A view of the Srivardhan Beach in Maharashtra's Raigad district near which Cyclone Nisarga made a landfall on June 3, 2020.
A view of the Srivardhan Beach in Maharashtra's Raigad district near which Cyclone Nisarga made a landfall on June 3, 2020. |IANS
National

Cyclone Nisarga claims 4 lives in Maharashtra and then fizzles out

IANS

Mumbai, June 4, 2020

Barely 18 hours after hitting Maharashtra, Cyclone Nisarga -- which claimed 4 lives -- fizzled out into a depression and was headed towards the Vidarbha region in the east, officials said here on Thursday.

"The deep depression weakened into a depression over west Vidarbha at 0530 (4th June), to move east-northeastwards and weaken into a well-marked low pressure area by today evening," the India Meteorological Department (IMD) said in its latest bulletin.

The cyclone, which made its landfall at Shriwardhan-Dive Agar in Raigad district, later diverted towards Pune and by Thursday morning was headed east from the Nashik region to the Vidarbha region.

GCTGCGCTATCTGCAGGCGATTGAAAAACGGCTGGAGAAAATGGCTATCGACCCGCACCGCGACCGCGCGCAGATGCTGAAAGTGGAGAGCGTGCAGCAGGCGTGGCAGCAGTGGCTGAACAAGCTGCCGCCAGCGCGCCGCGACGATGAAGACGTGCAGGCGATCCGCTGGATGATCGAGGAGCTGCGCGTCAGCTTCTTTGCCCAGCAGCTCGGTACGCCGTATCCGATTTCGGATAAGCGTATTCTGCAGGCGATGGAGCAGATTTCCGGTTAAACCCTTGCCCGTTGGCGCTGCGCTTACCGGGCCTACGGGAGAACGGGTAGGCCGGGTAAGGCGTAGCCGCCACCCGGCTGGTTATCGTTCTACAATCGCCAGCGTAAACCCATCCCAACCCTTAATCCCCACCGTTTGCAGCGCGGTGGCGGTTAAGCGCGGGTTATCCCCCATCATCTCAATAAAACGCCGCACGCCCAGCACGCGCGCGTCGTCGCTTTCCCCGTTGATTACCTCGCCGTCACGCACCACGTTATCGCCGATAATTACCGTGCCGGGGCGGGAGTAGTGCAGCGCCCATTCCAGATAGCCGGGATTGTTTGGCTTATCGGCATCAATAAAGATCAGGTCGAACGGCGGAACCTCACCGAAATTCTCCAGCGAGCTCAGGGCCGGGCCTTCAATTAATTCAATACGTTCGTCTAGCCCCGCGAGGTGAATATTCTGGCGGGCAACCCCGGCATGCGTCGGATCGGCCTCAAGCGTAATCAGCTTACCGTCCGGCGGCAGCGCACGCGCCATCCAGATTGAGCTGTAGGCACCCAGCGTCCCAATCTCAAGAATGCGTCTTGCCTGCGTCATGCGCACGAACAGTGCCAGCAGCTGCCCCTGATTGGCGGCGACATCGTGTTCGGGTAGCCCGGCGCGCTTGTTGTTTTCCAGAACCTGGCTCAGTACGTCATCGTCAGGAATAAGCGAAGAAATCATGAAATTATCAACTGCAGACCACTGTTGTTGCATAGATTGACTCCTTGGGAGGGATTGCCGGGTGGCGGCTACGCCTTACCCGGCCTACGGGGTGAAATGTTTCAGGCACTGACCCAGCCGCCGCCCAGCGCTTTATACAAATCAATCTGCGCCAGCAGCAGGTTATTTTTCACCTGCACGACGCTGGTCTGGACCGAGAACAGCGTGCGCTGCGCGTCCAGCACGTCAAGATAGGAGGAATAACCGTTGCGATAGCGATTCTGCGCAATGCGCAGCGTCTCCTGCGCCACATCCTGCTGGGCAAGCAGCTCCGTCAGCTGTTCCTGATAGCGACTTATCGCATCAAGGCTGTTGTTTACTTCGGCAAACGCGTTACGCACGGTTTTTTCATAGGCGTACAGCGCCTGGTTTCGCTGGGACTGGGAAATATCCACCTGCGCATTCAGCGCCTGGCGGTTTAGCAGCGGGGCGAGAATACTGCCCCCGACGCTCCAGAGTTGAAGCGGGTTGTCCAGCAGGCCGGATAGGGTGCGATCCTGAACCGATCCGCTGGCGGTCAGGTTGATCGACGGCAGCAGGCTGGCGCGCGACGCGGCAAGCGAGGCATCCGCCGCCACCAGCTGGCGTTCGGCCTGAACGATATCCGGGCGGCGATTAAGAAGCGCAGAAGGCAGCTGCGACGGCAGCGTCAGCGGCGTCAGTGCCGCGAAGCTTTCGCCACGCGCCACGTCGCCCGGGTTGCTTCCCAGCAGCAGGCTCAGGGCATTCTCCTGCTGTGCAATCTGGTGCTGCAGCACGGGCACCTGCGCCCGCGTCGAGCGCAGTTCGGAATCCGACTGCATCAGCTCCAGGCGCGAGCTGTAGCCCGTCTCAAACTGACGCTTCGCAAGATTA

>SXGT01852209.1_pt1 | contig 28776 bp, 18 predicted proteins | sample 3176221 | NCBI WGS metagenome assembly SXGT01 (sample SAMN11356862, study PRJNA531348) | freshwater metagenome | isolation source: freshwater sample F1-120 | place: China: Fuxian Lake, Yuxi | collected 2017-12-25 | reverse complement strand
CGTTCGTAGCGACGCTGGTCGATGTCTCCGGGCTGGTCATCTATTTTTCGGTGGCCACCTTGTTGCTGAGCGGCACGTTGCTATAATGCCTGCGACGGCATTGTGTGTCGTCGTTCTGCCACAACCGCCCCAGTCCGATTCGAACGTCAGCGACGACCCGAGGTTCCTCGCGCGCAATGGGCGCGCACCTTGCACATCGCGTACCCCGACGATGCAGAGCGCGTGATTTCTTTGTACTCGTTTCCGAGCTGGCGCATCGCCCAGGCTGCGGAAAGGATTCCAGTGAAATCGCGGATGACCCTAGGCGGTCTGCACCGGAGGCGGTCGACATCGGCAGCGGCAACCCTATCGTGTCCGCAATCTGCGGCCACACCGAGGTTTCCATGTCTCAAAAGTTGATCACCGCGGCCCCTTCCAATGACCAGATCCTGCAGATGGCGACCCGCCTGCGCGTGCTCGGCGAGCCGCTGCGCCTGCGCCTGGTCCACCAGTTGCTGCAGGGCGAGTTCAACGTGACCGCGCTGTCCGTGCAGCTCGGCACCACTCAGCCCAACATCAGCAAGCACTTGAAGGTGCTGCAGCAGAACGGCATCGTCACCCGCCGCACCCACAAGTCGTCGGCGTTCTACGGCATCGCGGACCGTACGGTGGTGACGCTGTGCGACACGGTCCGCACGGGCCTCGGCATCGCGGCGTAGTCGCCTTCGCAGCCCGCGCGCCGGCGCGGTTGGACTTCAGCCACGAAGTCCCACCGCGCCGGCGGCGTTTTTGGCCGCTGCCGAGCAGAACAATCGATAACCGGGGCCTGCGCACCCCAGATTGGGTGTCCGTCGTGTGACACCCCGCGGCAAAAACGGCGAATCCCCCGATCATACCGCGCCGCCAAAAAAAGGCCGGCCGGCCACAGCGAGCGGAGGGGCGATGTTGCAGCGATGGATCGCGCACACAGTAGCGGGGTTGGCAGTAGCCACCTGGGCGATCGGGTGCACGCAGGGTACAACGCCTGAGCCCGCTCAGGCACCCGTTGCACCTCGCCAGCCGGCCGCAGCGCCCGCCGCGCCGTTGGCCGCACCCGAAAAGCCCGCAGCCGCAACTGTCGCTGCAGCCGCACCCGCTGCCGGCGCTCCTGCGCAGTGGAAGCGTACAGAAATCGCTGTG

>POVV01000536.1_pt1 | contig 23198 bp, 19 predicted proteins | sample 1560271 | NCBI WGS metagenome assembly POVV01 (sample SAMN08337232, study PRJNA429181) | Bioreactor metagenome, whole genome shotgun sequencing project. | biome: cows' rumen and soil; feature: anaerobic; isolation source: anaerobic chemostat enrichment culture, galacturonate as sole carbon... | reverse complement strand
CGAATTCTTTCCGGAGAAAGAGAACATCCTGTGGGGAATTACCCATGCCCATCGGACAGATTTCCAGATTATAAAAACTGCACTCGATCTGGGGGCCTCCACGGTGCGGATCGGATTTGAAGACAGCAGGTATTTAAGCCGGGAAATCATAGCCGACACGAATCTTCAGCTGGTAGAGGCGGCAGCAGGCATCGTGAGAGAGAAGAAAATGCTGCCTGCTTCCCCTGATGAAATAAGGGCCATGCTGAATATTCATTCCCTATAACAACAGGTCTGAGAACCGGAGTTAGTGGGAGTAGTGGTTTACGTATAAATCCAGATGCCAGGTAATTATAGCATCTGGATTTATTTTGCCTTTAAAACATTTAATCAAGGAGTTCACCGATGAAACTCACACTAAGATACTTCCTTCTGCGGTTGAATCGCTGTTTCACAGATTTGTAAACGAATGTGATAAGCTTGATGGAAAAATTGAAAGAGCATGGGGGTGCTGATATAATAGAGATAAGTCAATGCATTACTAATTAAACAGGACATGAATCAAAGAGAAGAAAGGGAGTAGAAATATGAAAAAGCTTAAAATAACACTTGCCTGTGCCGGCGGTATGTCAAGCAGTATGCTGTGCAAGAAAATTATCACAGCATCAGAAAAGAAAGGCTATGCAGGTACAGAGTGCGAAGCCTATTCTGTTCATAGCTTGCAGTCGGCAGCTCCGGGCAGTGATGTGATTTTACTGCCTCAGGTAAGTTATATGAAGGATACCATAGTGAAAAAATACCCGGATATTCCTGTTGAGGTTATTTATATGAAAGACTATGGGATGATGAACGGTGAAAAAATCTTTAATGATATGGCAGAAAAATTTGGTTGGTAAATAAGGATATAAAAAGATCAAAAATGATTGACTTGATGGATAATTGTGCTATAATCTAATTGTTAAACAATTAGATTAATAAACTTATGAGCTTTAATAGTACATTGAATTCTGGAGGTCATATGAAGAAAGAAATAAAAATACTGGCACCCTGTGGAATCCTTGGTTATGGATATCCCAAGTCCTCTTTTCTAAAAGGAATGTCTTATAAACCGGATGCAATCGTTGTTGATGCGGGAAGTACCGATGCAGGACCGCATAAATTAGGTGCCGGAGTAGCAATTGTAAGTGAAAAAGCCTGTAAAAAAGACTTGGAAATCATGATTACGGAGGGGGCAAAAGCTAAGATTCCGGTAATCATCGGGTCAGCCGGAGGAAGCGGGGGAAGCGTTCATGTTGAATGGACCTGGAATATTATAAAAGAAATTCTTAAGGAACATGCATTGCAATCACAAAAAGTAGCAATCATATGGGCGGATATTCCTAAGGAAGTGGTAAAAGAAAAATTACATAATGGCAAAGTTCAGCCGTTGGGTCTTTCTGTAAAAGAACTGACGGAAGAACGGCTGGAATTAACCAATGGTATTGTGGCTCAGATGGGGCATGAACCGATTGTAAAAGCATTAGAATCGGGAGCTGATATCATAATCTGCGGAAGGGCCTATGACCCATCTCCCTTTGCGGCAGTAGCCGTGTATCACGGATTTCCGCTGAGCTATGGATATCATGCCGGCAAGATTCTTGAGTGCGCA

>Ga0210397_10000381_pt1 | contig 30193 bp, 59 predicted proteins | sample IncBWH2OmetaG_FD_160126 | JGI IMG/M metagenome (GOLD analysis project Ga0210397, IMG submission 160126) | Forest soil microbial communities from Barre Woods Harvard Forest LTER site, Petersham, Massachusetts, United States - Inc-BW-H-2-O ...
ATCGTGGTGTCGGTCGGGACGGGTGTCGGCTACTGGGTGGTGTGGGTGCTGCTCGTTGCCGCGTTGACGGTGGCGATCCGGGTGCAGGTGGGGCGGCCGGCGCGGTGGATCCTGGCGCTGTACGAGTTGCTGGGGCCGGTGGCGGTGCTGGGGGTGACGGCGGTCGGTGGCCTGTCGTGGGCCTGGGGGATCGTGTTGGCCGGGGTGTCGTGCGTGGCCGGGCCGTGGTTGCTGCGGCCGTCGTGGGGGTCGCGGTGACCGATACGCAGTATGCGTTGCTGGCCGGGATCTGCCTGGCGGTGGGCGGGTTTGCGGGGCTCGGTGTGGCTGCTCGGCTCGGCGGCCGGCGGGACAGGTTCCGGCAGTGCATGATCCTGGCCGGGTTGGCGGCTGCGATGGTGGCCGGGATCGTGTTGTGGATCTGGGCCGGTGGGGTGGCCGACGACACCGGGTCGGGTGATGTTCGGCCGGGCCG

Both Raigad and Pune have reported two cyclone-related deaths till now, besides at least 10 injuries.

The victims include a 53-year old shopkeeper who was hit by an electric pole in Umte village, and a 15-year old boy crushed under a tree in Shriwardhan, both in Raigad.

A 55-year old man was killed when a tin sheet from a roof blew off in Haveli and a 65-year old was crushed when her home caved in at Khed, both in Pune.

Mumbai escaped the brunt of the cyclone, and there were no fatalities in any other coastal Konkan districts, but there has been huge damage to homes, buildings, coastal village colonies, vehicles, hundreds of trees, farmland crops and plantations.

Chief Minister Uddhav Thackeray has ordered the concerned district authorities to submit a full damage assessment report along with 'panchnamas' immediately.

Since early Thursday, the after-effects of Nisarga continued with heavy rains lashing Ratnagiri, Raigad, Mumbai, Thane and Palghar, providing a welcome relief from the stifling weather conditions of the past few summer months.

IANS

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